I swipe my card into a metallic kiosk, silently unlocking one of a dozen bicycles stationed alongside it. This vélo libre (free bike)--"Vélib" for short--will be my personal metro. I can drop it off at any of more than a thousand kiosks around the city core.It talks joyously about the experiences of the author and others in newly-pedestrianized urban centers from Paris to Bogotá, and how exchanging cars for buses, bikes, and feet leads not only to more efficient movement, but to happier lives.
I toss my briefcase into the front basket, then commit what would once have been a suicidal act: I roll out into the Paris traffic. Taxis bounce past me along Rue de Rivoli like go-karts. Delivery trucks and motorbikes jostle frenetically. Bus engines suck at the warm air. I have steeled myself for the pathological aggression of Paris' drivers. But I soon realize that there are other cyclists in this stream, dozens of us, in fact. Our collective mass has a calming effect on the traffic. I feel intensely awake but not in danger. In this chaos, we are all looking to each other for clues. We make eye contact.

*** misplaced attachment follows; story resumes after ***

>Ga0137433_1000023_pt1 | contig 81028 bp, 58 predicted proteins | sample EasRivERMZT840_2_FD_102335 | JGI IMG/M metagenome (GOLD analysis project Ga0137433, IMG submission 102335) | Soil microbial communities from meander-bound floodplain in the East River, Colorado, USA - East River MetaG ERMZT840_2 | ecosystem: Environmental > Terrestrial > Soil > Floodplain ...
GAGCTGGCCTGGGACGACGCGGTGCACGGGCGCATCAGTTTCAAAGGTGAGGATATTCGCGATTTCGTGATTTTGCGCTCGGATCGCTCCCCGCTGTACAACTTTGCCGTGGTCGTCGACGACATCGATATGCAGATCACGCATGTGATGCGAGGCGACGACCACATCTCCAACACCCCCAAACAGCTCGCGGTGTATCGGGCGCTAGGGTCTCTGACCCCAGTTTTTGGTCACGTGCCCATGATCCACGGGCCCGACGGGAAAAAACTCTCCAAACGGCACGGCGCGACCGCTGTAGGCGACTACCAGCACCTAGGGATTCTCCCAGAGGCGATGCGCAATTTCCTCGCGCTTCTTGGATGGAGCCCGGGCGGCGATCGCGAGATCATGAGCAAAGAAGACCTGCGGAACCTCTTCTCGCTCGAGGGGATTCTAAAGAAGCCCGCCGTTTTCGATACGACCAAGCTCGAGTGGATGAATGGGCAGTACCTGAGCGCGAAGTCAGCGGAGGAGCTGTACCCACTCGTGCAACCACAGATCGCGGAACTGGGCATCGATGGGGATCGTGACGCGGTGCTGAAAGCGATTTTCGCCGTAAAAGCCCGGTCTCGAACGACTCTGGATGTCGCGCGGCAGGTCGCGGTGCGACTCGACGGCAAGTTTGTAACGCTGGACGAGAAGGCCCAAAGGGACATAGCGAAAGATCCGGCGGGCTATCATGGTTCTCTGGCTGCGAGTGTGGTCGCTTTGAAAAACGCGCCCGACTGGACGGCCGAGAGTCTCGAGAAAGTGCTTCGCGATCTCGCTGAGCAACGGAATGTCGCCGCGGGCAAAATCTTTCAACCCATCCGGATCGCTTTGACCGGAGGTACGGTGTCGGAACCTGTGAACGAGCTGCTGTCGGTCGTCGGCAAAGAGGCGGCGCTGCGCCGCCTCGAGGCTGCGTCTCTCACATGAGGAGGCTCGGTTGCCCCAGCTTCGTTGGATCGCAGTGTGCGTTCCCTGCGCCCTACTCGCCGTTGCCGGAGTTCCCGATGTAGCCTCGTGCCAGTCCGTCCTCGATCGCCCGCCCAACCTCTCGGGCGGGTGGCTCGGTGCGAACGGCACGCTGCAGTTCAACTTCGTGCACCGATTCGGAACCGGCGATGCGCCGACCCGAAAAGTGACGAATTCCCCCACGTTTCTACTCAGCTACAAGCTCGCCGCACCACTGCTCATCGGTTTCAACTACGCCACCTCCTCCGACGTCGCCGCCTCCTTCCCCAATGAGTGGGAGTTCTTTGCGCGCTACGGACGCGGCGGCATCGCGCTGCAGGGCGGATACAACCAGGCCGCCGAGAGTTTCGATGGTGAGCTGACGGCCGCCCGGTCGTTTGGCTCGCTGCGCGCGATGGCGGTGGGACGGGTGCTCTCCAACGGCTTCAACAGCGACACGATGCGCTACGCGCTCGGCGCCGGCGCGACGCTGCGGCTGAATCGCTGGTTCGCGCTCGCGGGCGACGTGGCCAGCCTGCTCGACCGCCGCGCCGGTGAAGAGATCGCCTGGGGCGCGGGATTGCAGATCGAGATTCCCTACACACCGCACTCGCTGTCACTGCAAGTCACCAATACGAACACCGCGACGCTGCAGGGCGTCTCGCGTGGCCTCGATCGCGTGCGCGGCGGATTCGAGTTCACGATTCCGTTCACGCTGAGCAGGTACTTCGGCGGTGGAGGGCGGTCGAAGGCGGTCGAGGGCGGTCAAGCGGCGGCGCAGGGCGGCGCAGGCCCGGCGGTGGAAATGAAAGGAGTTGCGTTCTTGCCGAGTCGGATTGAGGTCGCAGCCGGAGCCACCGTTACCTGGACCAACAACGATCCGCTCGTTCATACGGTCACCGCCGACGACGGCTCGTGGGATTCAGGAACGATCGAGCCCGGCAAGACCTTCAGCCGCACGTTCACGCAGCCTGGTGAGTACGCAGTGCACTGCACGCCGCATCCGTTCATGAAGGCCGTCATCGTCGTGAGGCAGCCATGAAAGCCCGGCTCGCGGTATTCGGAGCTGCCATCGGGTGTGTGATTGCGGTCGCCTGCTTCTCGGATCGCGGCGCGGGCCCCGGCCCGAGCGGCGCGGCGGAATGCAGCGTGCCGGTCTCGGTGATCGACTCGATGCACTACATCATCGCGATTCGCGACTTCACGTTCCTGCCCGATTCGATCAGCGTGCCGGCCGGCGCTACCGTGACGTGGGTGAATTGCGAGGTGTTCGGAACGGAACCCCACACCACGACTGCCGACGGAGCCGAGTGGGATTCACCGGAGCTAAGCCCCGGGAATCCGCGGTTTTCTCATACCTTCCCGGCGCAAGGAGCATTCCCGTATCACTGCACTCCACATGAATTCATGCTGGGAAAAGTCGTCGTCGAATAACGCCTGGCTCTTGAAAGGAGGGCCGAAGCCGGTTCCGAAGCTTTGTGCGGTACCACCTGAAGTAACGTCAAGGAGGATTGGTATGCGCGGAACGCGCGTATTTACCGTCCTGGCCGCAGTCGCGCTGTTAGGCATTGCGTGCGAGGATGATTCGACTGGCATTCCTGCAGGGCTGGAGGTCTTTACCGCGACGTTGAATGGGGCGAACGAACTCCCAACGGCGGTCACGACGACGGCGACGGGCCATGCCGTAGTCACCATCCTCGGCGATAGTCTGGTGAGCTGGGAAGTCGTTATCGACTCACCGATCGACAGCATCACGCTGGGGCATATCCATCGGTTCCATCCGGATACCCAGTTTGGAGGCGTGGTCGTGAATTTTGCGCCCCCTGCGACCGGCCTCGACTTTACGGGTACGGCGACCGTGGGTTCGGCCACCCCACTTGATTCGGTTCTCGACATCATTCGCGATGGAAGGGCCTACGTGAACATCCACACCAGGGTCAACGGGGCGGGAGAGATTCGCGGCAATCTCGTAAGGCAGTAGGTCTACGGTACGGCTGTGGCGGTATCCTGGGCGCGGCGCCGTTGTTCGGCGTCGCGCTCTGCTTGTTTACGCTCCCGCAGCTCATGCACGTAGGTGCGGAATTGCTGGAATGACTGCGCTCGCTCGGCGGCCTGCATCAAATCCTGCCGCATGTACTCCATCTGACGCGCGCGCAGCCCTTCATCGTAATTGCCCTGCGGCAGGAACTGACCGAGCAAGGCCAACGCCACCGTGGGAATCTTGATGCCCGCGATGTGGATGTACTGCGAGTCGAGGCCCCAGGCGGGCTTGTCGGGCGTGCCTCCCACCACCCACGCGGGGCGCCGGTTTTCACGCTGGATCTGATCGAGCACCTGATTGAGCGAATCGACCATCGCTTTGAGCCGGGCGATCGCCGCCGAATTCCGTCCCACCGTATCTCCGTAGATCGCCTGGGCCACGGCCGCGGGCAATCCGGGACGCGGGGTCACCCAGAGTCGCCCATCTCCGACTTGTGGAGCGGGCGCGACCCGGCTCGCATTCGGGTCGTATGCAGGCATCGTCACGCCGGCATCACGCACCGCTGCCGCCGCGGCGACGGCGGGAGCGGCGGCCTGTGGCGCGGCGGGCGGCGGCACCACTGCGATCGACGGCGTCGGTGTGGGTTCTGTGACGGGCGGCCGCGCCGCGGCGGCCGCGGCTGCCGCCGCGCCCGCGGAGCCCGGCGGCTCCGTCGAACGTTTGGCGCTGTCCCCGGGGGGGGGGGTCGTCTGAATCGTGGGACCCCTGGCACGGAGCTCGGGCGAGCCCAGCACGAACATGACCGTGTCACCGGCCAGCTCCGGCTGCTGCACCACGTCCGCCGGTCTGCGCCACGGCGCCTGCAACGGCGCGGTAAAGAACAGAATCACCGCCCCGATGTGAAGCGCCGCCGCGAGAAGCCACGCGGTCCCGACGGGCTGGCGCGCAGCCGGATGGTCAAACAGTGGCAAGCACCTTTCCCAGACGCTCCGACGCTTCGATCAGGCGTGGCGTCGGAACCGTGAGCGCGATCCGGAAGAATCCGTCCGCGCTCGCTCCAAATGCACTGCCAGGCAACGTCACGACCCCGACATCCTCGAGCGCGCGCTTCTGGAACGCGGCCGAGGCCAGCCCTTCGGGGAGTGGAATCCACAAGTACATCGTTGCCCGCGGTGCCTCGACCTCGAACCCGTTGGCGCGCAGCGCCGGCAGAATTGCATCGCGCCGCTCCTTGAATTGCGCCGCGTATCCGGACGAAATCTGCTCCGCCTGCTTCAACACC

This is just one example of the alchemy occurring on Paris' streets, explains sociologist Bruno Marzloff when I meet him in the 8e arrondissement. "We are learning a new way of sharing the city," Marzloff tells me as we wander the back streets. Sockless in loafers, he moves through the throngs with studied precision. "Look at what happens on a crowded sidewalk; everyone must be aware or we smash into each other. We must choreograph our movements. The result is a kind of dance."
This choreography is now spilling over into Paris' traffic lanes, says Marzloff. With cars and bikes and buses mixed together, nobody can be sure what will be on the road ahead of them. Everyone is becoming more awake to the rhythm of asymmetrical flow. The clincher? Making the road seem more dangerous by injecting thousands of bikes into traffic may actually be making it safer. Bike accident statistics have flatlined, even as the number of cyclists has jumped in Paris by nearly 50 percent in the last six years.
Marzloff and I encounter four empty Vélib stations in half an hour. "We're just at the beginning," Marzloff tells me. "What will happen when we have 200,000 people using Vélib every day?"
Parisians are indeed moving differently, but this new dance is only one symptom of a more fundamental transformation. Changing the way we use city streets may make us happier.
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